The leaders of Egypt, Jordan and Iraq said they would forge closer political and economic co-operation after an unusual three-way summit in Cairo on Sunday.
The three spoke about co-operation at a time when the Arab region is going through a delicate phase and unprecedented security challenges, but were short on specifics.
Egyptian President Abdel Fattah El Sisi, Jordan's King Abdullah II and Iraqi Prime Minister Adel Abdul Mahdi said they were determined to work together and with other Arab leaders to find solutions to the Palestinian-Israeli conflict and regional crises.
"The three leaders are looking forward to the coming Arab summit in Tunisia to restore solidarity and reinforce joint action within the framework of the Arab League," the statement said.
It is too early to say whether the summit marked a new axis or a first step towards closing ranks at a time when longtime Arab causes are being assaulted by the policies of US President Donald Trump.
Those causes include achieving the withdrawal of Israel from Syria's Golan Heights or the creation of an independent Palestinian state with East Jerusalem as its capital.
But the decision of the three leaders to meet is also evidence of Egypt's growing stature in the region under Mr El Sisi, who advocates an uncompromising fight against militancy and backs the strengthening of state institutions to guarantee stability and security.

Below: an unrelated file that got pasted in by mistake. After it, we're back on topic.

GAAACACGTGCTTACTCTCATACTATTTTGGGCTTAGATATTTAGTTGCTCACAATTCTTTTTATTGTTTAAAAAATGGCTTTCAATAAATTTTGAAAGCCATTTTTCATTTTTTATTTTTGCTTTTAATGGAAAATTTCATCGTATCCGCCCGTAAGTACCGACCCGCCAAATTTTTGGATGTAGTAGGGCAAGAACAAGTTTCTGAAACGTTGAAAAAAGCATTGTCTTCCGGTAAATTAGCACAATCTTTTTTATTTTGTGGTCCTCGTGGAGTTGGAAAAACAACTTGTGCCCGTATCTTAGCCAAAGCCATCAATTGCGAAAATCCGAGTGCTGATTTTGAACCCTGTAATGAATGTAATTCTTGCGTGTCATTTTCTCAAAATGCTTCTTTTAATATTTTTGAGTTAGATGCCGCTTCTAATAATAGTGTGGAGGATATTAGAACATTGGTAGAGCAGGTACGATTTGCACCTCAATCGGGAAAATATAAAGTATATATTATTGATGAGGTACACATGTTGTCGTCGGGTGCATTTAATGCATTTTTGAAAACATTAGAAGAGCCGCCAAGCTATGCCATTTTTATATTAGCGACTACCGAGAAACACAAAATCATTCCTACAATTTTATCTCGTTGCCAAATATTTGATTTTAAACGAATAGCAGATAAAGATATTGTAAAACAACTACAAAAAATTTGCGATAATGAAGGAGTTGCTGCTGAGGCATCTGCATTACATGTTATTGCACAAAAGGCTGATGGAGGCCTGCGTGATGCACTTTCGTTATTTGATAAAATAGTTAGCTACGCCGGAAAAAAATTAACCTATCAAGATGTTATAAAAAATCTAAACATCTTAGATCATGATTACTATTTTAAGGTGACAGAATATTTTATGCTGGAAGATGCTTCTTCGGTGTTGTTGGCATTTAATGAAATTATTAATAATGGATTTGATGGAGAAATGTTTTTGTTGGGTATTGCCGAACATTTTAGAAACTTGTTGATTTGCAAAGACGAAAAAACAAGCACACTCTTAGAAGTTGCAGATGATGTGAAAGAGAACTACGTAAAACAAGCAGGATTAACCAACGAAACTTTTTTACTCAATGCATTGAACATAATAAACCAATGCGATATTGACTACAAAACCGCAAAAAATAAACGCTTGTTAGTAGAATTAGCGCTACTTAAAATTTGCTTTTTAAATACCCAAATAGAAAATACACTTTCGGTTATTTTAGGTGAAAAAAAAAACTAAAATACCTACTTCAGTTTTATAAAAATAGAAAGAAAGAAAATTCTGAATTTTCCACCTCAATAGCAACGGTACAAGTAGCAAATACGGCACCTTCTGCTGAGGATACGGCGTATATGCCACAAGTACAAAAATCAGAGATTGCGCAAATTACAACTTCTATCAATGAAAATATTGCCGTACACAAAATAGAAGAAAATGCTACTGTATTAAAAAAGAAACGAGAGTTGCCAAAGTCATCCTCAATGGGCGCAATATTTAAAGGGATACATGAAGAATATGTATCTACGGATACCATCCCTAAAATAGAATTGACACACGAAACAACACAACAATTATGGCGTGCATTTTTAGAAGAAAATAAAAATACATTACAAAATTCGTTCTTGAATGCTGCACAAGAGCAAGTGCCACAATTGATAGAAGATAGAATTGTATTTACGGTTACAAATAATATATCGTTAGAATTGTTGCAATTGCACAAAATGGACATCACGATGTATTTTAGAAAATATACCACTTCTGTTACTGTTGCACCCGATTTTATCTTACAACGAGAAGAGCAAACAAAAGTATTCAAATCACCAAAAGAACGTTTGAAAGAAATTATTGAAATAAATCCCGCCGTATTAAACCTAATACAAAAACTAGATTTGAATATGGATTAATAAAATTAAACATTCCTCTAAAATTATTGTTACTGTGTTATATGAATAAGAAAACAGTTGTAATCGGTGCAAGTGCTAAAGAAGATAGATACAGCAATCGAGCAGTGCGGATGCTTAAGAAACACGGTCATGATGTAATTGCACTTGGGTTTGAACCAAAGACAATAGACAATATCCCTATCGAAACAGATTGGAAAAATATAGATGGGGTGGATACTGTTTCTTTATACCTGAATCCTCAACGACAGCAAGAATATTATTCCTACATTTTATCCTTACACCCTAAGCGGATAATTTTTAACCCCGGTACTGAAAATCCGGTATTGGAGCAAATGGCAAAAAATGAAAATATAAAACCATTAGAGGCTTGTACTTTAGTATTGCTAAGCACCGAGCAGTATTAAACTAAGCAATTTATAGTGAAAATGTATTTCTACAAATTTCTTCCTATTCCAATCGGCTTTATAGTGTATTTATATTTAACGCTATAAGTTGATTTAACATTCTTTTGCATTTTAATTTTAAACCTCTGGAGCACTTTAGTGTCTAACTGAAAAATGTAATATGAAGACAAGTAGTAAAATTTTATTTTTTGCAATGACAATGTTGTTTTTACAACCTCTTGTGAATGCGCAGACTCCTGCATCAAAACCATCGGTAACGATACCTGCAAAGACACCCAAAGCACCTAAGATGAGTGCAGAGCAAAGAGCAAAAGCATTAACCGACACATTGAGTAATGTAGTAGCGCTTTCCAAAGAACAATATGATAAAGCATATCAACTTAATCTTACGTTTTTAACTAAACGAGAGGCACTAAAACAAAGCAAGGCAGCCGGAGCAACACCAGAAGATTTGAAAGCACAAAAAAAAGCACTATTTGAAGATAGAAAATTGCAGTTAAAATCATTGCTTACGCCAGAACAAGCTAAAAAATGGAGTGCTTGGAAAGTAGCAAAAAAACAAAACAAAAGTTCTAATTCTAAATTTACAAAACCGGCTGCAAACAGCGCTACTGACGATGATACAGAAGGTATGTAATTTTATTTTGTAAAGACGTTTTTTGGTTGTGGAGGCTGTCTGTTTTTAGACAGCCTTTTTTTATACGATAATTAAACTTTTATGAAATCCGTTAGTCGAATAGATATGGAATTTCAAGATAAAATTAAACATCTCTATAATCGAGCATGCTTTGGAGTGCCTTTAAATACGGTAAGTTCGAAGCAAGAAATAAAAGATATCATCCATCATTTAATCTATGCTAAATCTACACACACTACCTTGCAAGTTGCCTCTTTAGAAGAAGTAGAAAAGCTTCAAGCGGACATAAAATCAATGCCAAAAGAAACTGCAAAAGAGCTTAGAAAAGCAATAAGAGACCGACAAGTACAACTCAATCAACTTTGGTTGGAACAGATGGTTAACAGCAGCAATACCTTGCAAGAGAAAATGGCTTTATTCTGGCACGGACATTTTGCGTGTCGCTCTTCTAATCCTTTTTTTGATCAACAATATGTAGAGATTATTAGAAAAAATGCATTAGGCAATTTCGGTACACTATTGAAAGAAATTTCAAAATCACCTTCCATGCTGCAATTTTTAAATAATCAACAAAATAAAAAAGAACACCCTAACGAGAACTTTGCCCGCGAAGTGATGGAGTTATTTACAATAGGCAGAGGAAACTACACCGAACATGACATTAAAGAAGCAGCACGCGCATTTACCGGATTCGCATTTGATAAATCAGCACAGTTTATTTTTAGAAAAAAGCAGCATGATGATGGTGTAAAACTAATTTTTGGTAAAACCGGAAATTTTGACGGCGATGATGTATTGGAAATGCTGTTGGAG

Jordan and Egypt consider Iran's growing influence in the Arab world, especially in Iraq, Syria, Lebanon and Yemen, with serious concern.
But the Cairo summit reflects new parameters, at least in Iraq, an energy-rich nation that must find billions of dollars to rebuild after the ruinous war against ISIS.
After the end in 2014 of the eight-year rule of former prime minister Nouri Al Maliki, a close Iranian ally distrusted by some Arab leaders, Baghdad has sought to reconcile with regional powers such as Saudi Arabia, the UAE and Egypt, first under Mr Al Maliki's successor, Haider Al Abadi, and now Mr Abdul Mahdi.
In their statement the three leaders emphasised their support for Iraq's reconstruction and the return home of its displaced citizens.
Hundreds of thousands of Iraqi Sunnis fled their homes in the central, western and northern regions when ISIS swept through in 2014.
Many are yet to go home and some complain that bureaucratic hurdles and security concerns are preventing their return.
State institutions, the joint statement said, must be strengthened because they are the "real guarantees against the threat of terrorism and sectarianism".